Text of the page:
Friday, June 29, 2007
The Urban Poor Associates (UPA) is a human rights non-government organization working to promote and protect the right to adequate housing for everyone, everywhere, including preventing or remedying forced evictions.
UPA is concerned about reports of brutal forced evictions and unlawful demolitions happening in and out of the Metro, the latest of which killed a muslim in Baclaran and 9 tribesmen in Kalinga province.
UPA is concerned that these evictions breach both domestic and international human rights law.
Article XIII, Section 10 of the Philippine Constitution explicitly provides that "Urban or rural poor dwellers shall not be evicted nor their dwellings demolished, except in accordance with law and in a just and humane manner."
The legal process intimated by Article XIII, Section 10 was in turn adopted through statute under Republic Act No. 7279, otherwise known as the Urban Development and Housing Act of 1992 (UDHA).
Section 28 of the provision states that "Eviction or demolition as a practice shall be discouraged." However, under certain circumstances evictions may be allowed, but must comply with eight mandatory requirements, including: "Adequate consultations on the matter of settlement with the duly designated representatives of the families to be resettled and the affected communities in the areas where they are to be relocated;" and " Adequate relocation".
Furthermore, Executive Order no. 152, issued on December 10, 2002, instructs all government officials to secure a Certificate of Compliance (COC) from the Presidential Commission for the Urban Poor (PCUP) to ensure that procedures for a just and humane demolition, as mandated by the Constitution and as set out in the UHDA are followed.
As a State Party to the International Covenant on Economic, Social and Cultural Rights, the Government of the Philippines is legally obliged to respect the right to adequate housing, including the prohibition on forced evictions, as guaranteed under Article 11(1).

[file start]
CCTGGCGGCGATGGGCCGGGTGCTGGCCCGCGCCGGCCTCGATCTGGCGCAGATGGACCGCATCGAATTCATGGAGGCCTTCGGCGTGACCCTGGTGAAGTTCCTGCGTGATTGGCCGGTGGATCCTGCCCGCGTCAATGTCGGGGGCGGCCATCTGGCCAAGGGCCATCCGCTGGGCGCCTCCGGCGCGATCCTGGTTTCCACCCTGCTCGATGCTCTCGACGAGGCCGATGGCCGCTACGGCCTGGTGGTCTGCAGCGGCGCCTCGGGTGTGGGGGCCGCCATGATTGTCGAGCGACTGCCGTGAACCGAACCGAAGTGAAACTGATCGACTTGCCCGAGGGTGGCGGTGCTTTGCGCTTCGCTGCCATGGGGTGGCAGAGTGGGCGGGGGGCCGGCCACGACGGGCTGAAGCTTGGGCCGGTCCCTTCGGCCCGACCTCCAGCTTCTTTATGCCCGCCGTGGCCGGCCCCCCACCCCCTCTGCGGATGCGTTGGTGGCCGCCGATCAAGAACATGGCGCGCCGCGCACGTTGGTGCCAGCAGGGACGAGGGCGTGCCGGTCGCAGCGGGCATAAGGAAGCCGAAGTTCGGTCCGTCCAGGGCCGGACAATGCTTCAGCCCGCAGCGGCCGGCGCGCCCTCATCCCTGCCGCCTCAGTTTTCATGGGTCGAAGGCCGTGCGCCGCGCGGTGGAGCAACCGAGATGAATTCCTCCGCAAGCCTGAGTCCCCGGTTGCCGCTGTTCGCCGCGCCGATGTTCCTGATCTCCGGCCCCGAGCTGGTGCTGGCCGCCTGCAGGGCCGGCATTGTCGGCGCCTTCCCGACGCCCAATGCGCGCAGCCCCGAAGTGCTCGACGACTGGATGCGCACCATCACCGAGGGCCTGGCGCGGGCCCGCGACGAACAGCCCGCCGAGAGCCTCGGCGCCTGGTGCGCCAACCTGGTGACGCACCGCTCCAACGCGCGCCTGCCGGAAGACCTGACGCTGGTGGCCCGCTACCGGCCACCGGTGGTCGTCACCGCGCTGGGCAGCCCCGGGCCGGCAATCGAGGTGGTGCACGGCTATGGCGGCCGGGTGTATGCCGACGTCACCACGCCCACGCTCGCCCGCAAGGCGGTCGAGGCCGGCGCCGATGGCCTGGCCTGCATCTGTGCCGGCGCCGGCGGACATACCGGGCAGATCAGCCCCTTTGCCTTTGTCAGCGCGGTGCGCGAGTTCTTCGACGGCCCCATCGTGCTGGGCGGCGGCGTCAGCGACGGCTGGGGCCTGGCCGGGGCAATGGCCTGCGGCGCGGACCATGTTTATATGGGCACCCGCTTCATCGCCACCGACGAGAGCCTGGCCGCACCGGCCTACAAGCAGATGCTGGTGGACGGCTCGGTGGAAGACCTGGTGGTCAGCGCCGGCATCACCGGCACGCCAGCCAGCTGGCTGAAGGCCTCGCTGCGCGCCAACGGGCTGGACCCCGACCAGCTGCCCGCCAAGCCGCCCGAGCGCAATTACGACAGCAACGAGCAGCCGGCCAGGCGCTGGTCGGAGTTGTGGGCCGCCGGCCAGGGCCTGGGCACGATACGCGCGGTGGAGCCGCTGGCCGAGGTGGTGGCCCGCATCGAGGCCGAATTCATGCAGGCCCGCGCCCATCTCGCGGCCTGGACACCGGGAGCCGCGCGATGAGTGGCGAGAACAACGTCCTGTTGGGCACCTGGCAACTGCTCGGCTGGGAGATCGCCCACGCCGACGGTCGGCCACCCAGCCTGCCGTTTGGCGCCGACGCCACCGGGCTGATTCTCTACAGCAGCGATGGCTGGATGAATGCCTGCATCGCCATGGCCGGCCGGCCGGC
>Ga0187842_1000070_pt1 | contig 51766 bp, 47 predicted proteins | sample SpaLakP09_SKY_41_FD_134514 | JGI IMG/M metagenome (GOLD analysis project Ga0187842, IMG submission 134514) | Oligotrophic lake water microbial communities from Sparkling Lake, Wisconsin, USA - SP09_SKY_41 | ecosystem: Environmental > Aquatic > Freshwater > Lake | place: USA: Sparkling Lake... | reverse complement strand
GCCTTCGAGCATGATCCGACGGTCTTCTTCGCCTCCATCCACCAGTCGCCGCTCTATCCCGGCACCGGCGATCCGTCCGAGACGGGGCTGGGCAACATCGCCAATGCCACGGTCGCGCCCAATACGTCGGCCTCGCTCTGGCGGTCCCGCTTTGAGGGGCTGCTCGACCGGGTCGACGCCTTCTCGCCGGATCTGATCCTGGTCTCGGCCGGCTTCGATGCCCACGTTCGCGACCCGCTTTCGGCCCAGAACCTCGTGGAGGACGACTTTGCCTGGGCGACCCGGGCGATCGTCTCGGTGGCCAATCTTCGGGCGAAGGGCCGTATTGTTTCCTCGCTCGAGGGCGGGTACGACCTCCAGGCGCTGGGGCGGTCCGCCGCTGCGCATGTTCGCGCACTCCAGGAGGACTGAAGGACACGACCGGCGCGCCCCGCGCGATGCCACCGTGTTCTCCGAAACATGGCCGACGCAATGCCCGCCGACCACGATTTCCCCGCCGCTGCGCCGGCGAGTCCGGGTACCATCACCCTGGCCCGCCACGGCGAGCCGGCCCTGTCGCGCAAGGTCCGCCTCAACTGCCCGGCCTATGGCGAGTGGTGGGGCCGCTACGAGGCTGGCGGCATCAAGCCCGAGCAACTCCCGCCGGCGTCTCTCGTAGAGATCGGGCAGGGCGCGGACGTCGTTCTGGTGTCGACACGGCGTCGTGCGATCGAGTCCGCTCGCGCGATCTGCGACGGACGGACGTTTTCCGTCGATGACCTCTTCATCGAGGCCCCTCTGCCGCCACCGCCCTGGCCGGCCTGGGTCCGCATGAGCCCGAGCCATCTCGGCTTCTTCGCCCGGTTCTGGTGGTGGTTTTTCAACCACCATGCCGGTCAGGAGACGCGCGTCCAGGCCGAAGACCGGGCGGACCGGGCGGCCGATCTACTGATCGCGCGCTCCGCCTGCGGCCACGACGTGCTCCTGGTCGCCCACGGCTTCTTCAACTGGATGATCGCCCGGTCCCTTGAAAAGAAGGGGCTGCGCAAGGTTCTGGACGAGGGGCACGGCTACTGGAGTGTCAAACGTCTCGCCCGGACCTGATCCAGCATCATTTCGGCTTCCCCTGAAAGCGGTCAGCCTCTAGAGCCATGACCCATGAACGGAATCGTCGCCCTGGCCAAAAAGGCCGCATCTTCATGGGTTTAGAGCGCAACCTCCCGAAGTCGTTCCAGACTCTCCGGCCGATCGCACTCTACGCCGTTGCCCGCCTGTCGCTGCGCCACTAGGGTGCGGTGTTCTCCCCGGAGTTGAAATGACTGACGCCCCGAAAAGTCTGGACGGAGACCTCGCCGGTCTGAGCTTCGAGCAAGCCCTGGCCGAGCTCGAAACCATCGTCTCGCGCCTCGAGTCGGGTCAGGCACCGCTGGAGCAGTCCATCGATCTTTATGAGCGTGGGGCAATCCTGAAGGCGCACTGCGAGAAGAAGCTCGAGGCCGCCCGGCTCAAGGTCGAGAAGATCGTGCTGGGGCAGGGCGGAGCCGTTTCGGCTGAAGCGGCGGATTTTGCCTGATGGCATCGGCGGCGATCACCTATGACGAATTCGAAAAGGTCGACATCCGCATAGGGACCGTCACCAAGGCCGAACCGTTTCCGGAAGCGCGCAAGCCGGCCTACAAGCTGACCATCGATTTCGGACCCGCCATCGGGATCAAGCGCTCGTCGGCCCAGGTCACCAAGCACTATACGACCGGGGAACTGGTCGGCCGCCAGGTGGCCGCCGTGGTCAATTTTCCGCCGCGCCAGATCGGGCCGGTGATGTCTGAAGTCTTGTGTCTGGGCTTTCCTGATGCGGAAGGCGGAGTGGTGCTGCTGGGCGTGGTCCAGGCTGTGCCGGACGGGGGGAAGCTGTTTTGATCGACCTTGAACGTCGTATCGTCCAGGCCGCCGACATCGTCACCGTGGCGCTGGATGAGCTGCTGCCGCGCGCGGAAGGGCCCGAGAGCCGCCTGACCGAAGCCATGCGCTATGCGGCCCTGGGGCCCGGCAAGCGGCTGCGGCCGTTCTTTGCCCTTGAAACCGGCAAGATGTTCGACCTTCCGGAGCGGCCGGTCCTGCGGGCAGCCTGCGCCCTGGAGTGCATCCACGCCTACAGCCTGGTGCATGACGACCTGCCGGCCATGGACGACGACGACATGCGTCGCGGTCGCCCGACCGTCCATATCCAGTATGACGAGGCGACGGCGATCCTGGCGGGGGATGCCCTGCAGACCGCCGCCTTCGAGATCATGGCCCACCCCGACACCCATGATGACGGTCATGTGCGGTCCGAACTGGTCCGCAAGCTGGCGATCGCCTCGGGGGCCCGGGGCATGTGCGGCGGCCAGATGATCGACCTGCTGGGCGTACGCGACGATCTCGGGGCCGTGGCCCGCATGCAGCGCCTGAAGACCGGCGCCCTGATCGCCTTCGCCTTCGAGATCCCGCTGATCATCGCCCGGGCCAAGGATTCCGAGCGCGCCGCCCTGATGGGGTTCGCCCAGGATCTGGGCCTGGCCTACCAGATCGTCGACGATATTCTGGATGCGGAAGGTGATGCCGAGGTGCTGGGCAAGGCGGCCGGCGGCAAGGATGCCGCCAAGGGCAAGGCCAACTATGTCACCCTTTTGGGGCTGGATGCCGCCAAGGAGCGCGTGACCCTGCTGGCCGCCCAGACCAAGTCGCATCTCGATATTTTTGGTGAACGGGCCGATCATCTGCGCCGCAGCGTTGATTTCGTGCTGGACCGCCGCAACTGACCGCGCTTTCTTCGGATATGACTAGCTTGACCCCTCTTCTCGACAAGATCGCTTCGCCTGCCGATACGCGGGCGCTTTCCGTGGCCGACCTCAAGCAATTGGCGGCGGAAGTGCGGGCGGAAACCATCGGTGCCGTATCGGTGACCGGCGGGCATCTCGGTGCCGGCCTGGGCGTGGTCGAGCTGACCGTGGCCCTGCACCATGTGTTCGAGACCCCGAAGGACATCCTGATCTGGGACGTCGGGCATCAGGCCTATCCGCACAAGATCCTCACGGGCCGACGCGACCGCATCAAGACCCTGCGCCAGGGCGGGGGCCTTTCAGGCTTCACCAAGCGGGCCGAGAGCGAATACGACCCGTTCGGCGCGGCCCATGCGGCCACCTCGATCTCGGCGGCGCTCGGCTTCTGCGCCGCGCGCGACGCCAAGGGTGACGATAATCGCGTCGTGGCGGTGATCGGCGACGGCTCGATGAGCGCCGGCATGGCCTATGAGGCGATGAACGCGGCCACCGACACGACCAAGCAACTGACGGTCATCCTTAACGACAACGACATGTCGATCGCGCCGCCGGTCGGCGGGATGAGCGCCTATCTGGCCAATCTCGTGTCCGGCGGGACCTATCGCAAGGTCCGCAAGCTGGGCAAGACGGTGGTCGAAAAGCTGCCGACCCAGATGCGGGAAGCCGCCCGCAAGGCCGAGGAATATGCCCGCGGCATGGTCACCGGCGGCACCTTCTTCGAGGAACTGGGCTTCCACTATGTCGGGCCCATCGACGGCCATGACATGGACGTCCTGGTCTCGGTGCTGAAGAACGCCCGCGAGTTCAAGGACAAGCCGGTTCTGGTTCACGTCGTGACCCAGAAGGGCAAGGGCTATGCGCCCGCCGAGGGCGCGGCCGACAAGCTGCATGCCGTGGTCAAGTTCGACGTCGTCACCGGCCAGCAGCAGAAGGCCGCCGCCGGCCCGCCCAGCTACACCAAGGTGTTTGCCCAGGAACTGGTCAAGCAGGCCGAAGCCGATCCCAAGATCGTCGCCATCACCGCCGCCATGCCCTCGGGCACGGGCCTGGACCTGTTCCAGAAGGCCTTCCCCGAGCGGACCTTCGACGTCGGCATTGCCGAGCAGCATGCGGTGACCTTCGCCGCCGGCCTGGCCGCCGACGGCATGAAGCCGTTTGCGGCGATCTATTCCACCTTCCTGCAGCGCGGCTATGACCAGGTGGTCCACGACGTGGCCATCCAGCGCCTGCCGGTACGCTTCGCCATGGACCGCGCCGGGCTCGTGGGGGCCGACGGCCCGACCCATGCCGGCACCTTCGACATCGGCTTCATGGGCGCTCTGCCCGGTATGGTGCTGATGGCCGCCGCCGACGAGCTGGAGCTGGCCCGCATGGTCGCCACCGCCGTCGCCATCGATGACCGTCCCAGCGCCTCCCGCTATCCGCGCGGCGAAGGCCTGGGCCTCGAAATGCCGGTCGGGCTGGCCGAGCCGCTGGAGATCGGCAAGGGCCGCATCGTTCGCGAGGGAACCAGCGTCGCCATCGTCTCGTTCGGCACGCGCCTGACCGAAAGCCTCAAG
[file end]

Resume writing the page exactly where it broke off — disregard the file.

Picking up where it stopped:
According to General Comment No. 7 of the Committee on Economic, Social and Cultural Rights, which is mandated to monitor compliance with the Covenant, forced evictions can only be justified in very rare and exceptional circumstances and even then must occur in the context of specific procedural protections.
Furthermore, and in any event, forced eviction shall not result in rendering individuals homeless or vulnerable to the violation of other human rights.
Indeed, the Philippines is obligated to ensure that adequate alternative housing and compensation for all losses is made available to affected persons.
In terms of international human rights law, for forced evictions to be considered as lawful, they may only occur in very “exceptional circumstances” and “all feasible alternatives” must be explored. If and only if such “exceptional circumstances” exist and there are no feasible alternatives, can evictions be deemed justified. However, in those rare cases where eviction is considered justified, it must be carried out in strict compliance with international human rights law and in accordance with general principles of reasonableness and proportionality.
These include, inter alia:
۰ Genuine consultation with those affected;
۰ Adequate and reasonable notice for all affected persons prior to the scheduled date of eviction;
۰ Information on the proposed evictions, and where applicable, on the alternative purpose for which the land or housing is to be used, to be made available in reasonable time to all those affected;
۰ Especially where groups of people are involved, government officials or their representatives to be present during an eviction;
۰ All persons carrying out the eviction to be properly identified;
۰ Evictions not to take place in particularly bad weather or at night unless the affected persons consent otherwise;
۰ Provision of legal remedies; and
۰ Provision, where possible, of legal aid to persons who are in need of it to seek redress from the courts.
Therefore, UPA urges the government to:
1. Immediately cease all forced evictions and reconsider any plan that would result in forced eviction;
2. Identify, in consultation with those affected, adequate alternative accommodation and relocation to all those rendered homeless by the recent forced evictions, and establish adequate mechanisms for compensation and other remedies to those previously evicted;
3. Order an impartial and independent inquiry into the violence and promptly make the findings public;
4. Ensure that all officials, government agencies and police personnel who are responsible for human rights violations, including the excessive use of force, or other cruel, inhuman or degrading treatment, are prosecuted;
5. Comply with treaty obligations incumbent upon the Philippines to submit a report to the Committee on Economic, Social and Cultural Rights, which the Philippine government has not done since 1995.